A couple of weeks ago, I started hearing the yearly buzz of “Father’s Day” gifts, salutations and tributes. I started thinking a bit more in depth on the subject of Fatherhood and what it means to me.
Being a Father is synonymous to me with being a man. I hear so many people speak of “men” they know or have connections with and then start divulging details about these people.
I know women who demand flowers from their husbands as a way of apologizing for an act of relationship treason.
I know women who are dating “men” right now, but speak of nothing but their shortcomings.
I know of “men” whose wives have gotten up and walked away from them while they were eating her pussy.
I know of “men” who don’t make an effort to spend time with their children.
I know of “men” who can’t separate business from pleasure and vice versa.
I know of “men” who are so weak themselves, that they show their “strength” by preying on the eager and ignorant.
I know women who have settled for a “man”.
I know of “men” who live in their mother’s basement.
I know of “men” who can’t dress themselves.
I am sure you know plenty of “men” like this as well.
If a man has children, they are his number one priority.
By Kendra Holliday | November 25, 2016
This holiday season, I’m feeling very nostalgic.
You see, my parents 50th wedding anniversary was this week.
FIFTY YEARS OF MARRIAGE.
My mom is one of the only truly monogamous people I know.
She has only been with one person her entire life.
Isn’t that IRONIC??? I’m the opposite – I’ve been with hundreds of people. I’m SO non-monogamous.
How about you? How many people have you been with? How do you feel about it?
A few years ago, my parents renewed their vows, because they weren’t sure they would make it to their Golden Anniversary.
My veteran dad had open heart surgery in 2005 after retiring from a 30 year career and delving into two more government jobs. So earnest and gullible.
And my mom.
Well, she has had more near death experiences than I can count – childbirth, child death, mother guilt, resentment, confusion, suicide attempts, cutting, bashing, languishing, slicing, dicing, overdosing, psychotic episodes, hallucinating, mania, depression, dumpster diving, dog and people rescuing, child abusing, drug rehab, halfway houses, driving into ditches, crumpled up in closets and outhouses, ER visits, endless falling, bleeding, heart stopping, toxic drug levels…
Life can be fucking brutal.
They are stubborn and of strong stock.
Here is the song that was played at their renewal of vows. My baby sis chose it (she’s 12 yrs younger than me – we span their reproductive love story – it went girl-boy-girl-boy-girl):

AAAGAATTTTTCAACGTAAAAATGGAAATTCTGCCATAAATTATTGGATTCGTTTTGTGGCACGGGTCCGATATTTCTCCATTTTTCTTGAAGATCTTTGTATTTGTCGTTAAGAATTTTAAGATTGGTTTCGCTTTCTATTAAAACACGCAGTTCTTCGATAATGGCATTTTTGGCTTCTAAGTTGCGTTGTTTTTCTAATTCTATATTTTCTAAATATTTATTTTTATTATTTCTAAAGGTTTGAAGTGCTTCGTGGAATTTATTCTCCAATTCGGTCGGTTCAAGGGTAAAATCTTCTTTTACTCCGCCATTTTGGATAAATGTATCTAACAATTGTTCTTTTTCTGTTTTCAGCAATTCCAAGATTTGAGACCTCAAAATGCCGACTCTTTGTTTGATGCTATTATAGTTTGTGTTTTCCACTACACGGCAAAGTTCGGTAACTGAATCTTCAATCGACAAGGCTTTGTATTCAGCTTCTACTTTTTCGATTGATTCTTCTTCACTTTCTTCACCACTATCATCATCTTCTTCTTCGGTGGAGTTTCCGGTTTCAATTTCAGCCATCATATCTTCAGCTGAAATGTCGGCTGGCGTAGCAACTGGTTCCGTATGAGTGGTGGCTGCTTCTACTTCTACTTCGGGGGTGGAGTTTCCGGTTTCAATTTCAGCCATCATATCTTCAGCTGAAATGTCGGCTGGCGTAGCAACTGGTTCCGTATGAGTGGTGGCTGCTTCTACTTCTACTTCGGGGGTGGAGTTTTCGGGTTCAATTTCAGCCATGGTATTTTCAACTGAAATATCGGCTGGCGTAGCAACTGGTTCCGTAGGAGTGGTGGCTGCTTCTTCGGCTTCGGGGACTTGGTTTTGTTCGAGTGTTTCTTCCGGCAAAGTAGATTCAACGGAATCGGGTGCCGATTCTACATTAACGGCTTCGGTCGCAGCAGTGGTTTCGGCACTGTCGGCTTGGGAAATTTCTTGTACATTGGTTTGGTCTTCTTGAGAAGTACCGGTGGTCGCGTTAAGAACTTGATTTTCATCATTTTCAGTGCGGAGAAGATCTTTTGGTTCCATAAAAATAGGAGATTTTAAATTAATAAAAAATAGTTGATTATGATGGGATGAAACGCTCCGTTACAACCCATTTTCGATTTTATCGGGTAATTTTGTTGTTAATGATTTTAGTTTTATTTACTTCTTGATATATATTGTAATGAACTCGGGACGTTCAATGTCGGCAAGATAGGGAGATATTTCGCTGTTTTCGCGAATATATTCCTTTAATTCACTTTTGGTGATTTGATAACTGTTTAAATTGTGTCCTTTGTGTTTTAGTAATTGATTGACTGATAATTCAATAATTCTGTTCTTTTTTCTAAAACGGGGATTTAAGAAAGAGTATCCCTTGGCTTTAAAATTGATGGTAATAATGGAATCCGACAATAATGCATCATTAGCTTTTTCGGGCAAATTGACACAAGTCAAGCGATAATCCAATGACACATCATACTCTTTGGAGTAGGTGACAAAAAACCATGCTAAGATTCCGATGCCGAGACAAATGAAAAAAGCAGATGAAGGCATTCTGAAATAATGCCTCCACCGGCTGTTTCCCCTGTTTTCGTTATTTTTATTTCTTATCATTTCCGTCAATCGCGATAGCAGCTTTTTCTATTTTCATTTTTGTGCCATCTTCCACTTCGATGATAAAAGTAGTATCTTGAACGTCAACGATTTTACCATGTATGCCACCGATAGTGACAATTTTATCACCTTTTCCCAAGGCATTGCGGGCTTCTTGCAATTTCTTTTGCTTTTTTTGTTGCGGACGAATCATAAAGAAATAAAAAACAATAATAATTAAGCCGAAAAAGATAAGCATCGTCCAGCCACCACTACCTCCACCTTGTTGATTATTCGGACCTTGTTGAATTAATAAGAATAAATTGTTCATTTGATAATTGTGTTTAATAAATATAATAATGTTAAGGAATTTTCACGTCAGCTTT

I love how the colors start out red, like blood, then blue is added, and it turns purple. Purple is a healing color. Purple is what people could wear after a year of mourning, back in the day.
It reminds me of this song. Yes, I KNOW it’s super cheesy, but it symbolizes so much:
Celine Dion is an angel, overseeing their fate.
Love conquers all.
Here is an image of my parent’s hands in 1966, at their wedding:
By Kendra Holliday | November 12, 2016
This is our sixth year going to The Cabin!
It’s our favorite yearly ritual – stealing away right between the holidays and giving ourselves the best gift – time for just the two of us.
For 72 hours, we’ll be living in our own private universe where time and the internet doesn’t exist. In between all the fucking and frolicking, we’ll stoke the fire and eat cake at 2am, watch a movie, float away in the hot womb of the jacuzzi, listen to music playlists that celebrate different aspects of our lives, sip Maker’s Mark hot toddies at 6am…
Previous years have been epic. Last year was a Beethoven theme. Other themes have been BDSM, Ginger, Videos, Western…
I think this year’s theme will be Game of Thrones…
He is my Sun and Stars… I am the moon of his life.
We’ll be far, far away, experiencing something new, and something positively familiar. We’ve had another whole year to strengthen our bond.
Funny how driving four hours from both our houses feels like coming home.
He wrote this note to me four years ago, and it still holds true:
We need a cabin for a weekend together,
undress beside the ashes of the fire.
Your white gown smells of burning leaves.
It’s cold outside but I penetrate you with heat.
I keep you with every inch of my soul.
I love you.
I hate you.
I AM over you, peering down upon you worn and wet.
Reverting to your fetal shape in a torrent of emotion.
I am the man who defines you.
You are the woman who adores me.
A Burgundy box of worthless treasure in priceless proportions.
I will soak the thorny stem I place on your grave.
I am over you, in ALL ways.
We, Dear Slut, are far from over…..
By Kendra Holliday | April 17, 2016
I’ve had the book Arousal: The Secret Logic of Sexual Fantasies on my shelf for a long time. It tempted me with its mysterious title and sexy cover (I LOVE oysters, and I LOVE my pearl, if you know what I mean).
Well, I finally dusted it off and read it, and it blew my mind, and I’ve been recommending it to people left and right ever since.
Here’s an intro concept from it that should provoke your thoughts:
“There’s a joke that says that when two people have sex, there are six people in bed: the two lovers and the parents of each of them.”
Is that creepy, true, or both? I hope you’re imagining group sex with your parents right now.
A sampling of the MANY interesting points brought up in this book: